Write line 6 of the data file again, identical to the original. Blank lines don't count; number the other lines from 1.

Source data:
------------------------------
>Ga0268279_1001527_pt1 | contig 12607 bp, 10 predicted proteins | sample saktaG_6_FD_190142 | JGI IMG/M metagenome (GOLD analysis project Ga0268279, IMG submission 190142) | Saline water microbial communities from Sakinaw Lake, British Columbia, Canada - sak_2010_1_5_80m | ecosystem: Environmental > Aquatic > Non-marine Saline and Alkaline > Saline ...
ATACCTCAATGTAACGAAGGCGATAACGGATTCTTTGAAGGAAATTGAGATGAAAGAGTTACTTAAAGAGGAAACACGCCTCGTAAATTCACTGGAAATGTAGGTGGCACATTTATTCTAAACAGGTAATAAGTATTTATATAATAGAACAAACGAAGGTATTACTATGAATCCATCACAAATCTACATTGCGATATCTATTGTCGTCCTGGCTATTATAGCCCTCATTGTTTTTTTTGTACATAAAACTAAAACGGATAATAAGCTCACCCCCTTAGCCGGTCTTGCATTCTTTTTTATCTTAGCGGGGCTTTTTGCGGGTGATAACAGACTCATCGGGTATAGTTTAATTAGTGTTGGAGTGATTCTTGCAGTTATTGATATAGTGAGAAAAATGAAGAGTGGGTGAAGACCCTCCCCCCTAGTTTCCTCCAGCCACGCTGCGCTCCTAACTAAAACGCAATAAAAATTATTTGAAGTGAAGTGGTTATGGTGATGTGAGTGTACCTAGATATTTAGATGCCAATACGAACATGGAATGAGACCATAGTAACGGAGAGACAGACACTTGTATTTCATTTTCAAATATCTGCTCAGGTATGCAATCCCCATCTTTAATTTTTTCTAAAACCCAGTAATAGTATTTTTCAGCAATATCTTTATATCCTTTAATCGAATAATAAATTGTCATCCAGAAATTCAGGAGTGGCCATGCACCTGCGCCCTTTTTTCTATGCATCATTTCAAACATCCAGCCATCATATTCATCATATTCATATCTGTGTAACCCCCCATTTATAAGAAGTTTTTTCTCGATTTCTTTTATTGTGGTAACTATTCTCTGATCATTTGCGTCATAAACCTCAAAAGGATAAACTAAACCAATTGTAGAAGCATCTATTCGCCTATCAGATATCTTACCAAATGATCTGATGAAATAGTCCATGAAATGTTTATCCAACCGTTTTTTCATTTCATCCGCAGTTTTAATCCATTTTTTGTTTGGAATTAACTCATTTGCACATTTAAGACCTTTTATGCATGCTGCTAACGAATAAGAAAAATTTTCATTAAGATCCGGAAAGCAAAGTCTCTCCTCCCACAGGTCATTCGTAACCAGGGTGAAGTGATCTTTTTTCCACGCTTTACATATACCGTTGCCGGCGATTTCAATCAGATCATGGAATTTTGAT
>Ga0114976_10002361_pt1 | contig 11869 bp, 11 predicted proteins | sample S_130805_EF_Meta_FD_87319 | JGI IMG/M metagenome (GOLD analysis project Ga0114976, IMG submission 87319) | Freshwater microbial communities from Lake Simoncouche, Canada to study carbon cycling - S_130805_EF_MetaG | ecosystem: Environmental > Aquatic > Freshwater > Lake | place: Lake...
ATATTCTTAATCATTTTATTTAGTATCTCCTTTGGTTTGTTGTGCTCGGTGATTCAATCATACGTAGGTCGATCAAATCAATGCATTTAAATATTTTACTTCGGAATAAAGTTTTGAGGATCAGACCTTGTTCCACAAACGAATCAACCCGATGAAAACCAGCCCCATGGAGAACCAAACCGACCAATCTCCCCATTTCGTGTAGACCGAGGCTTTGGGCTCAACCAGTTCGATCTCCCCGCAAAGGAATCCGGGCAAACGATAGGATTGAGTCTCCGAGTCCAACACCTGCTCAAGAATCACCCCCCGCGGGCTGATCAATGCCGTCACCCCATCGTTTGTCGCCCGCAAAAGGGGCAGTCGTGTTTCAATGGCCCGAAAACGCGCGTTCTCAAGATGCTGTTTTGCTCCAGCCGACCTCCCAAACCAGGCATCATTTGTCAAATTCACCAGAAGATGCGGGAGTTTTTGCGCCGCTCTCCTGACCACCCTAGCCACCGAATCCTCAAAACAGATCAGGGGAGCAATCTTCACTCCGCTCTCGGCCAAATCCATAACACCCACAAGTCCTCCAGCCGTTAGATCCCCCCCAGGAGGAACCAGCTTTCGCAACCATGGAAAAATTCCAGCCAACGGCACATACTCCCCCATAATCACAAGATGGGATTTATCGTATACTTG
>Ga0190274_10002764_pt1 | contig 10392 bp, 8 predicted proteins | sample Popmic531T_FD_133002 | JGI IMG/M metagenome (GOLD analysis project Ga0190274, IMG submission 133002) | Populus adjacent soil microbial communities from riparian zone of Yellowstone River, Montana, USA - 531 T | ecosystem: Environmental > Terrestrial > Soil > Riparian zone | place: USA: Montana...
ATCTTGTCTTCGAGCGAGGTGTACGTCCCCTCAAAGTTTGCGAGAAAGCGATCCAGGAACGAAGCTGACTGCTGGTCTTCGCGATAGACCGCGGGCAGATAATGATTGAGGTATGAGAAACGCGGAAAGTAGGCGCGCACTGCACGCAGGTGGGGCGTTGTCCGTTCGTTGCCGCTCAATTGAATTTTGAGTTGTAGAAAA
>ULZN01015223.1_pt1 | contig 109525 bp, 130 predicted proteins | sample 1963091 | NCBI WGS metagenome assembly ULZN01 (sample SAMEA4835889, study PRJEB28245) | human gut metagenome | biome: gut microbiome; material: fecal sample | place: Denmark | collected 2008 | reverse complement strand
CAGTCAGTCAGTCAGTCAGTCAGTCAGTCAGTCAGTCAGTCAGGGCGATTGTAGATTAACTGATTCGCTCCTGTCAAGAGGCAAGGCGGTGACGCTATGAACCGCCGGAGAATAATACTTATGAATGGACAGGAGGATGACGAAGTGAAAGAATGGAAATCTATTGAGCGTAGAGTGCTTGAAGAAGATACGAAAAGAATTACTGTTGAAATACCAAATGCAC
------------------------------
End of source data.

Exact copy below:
ATCTTGTCTTCGAGCGAGGTGTACGTCCCCTCAAAGTTTGCGAGAAAGCGATCCAGGAACGAAGCTGACTGCTGGTCTTCGCGATAGACCGCGGGCAGATAATGATTGAGGTATGAGAAACGCGGAAAGTAGGCGCGCACTGCACGCAGGTGGGGCGTTGTCCGTTCGTTGCCGCTCAATTGAATTTTGAGTTGTAGAAAA